• NOTE: The fraction $\frac{ESS}{TSS}$ is interpreted as the unexplained portion of the variation of $$y$$.
• There is a third sum of squares, the regression sum of squares or $$RSS$$: $RSS = \sum_{i=1}^n (\hat{y}_i - \bar{y})^2$ There is a famous equation, the partition of the sum of squares which states $TSS = ESS + RSS$ reminiscent of the Pythagorean Theorem. This is a mathematical theorem and it is always exact. This implies that $R^2 = \frac{RSS}{TSS}$
• See also Wikipedia article on the coefficient of determination. Unfortunately, there is an incompatibility of notations.
• Here is a summary of various notations related to the sums of squares (there are many more!): $\begin{eqnarray} ESS &=& SSE = S_{err} \qquad\text{The sum of squares of the prediction errors}\\ RSS &=& SSR = S_{reg} = SSM \qquad\text{The sum of squares of the regression errors}\\ TSS &=& SST = S_{tot} \qquad\text{The total sum of squares} \end{eqnarray}$ NOTE: SSM translates to "Sum of squares of error of model", where the "model" refers to a linear model (regression line).

List of Chapter 3 topics covered

• The three principles of experimental design.
• Observational vs. experimental studies.
• Identification of experimental units.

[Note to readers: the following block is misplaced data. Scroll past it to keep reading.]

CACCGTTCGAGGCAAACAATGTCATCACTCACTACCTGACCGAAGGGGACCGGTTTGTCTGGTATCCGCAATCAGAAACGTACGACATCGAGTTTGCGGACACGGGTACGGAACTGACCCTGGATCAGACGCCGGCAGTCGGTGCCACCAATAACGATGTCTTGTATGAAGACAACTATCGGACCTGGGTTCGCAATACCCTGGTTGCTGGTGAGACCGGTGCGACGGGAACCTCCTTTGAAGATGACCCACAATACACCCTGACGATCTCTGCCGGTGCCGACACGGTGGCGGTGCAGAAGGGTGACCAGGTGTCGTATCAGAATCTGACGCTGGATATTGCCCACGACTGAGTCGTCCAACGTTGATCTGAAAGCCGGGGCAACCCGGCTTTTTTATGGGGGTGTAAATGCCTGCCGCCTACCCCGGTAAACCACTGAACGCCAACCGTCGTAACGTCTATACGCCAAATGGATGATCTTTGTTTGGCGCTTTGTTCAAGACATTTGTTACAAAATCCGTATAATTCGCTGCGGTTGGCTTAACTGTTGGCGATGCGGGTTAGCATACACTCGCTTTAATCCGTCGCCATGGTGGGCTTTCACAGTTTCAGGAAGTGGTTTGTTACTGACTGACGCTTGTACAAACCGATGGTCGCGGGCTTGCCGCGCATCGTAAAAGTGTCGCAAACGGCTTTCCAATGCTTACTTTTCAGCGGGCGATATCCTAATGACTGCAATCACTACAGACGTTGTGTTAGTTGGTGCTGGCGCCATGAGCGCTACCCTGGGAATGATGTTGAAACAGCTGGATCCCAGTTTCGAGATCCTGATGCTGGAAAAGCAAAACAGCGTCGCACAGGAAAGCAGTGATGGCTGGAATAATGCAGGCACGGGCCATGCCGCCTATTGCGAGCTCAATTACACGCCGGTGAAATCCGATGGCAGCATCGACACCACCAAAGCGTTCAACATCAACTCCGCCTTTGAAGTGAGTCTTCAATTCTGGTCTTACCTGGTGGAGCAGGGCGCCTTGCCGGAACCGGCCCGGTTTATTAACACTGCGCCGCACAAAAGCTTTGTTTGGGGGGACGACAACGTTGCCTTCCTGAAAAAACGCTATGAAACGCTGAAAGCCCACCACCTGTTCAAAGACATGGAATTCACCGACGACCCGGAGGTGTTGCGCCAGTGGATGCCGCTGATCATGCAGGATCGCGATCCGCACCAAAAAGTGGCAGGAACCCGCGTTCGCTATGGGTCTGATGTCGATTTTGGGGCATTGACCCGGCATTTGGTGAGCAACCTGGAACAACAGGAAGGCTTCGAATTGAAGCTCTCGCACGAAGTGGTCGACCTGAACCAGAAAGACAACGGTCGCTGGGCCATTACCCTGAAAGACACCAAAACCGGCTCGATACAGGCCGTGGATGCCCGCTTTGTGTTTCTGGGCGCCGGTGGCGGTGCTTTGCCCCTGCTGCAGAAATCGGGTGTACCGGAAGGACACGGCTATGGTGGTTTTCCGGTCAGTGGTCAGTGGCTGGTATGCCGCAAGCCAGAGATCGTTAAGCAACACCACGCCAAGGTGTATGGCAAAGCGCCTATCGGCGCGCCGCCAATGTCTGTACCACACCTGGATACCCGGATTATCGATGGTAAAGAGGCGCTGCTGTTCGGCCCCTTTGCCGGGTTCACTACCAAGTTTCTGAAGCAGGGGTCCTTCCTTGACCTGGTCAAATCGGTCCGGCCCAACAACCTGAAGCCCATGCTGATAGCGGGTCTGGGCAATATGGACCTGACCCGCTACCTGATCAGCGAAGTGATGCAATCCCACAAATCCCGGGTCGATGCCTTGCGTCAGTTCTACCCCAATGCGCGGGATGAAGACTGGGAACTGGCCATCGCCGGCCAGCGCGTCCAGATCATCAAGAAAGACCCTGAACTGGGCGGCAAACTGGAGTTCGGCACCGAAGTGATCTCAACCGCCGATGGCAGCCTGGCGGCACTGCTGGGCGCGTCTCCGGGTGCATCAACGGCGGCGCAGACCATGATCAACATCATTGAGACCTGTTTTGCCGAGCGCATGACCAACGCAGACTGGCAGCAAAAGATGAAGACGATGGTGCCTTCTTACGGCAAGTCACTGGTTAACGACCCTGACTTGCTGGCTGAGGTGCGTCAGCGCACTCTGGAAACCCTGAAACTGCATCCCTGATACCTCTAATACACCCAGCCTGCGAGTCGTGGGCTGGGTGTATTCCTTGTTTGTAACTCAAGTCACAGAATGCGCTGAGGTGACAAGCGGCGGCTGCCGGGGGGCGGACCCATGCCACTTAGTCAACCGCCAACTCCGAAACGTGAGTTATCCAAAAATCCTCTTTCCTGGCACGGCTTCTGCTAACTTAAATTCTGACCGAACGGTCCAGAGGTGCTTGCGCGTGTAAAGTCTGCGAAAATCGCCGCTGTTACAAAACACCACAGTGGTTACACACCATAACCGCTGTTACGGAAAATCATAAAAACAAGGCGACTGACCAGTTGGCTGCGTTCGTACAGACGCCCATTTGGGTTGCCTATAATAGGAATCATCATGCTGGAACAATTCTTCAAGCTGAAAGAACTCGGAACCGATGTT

• Identification of population.
• Sampling techniques using table of random digits
• Basic experimental designs:
• Block (=Stratified)
• Matched pair
• Multi-stage
• Lurking variables (including information in Section 2.6). Definition, identification, when to watch out for.
• Confounding (including information in Section 2.6). Definition, identification, when to watch out for. You may study this note which gives contrasting examples of confounding and lurking. Study more examples, to be confortable with the difference.
• Bias and variability. Differentiating between the two.
• Controlling bias. Controlling by randomization.
• Problems when using anecdotal evidence.
• Problems when using polling.

List of Chapter 4 topics covered

Probability Models

• Know the meaning of outcomes.
• Be familiar with basic set theory: elements, sets, curly brace notation, pairs, tuples, union, intersection, complement.
• Know the meaning of sample spaces and events.
• Know the difference between outcomes and elementary events.
• Be able to identify and construct sample spaces. Be able to describe sample spaces using set notation.
• Be able to use union, intersection and complement to describe events described in plain English, using connectives such as "or", "and" and "not".
• Be familiar with standard examples used in class such as multiple coin tosses, die tosses, free throws in basketball, picking M&M candy out of a jar (with and without replacement), tosses of a bottle cap, etc.
• Be able to perform calculations of probabilities of events, based on laws of probability and set notation (union, intersection, complement).
• Know the addition rule for disjoint events and its generalization, the Inclusion-Exclusion Principle for 2 and 3 events: $P(A\cup B) = P(A) + P(B) \quad\text{if A\cap B=\emptyset}$ $P(A\cup B) = P(A) + P(B) - P(A\cap B) \quad\text{(always)}$ $P(A\cup B \cup C) = P(A) + P(B) + P(C) - P(A\cap B) - P(A\cap C) - P(B\cap C) + P(A\cap B \cap C)$
• Know the meaning of independence of events. Be able to apply the Multiplication Rule for independent events.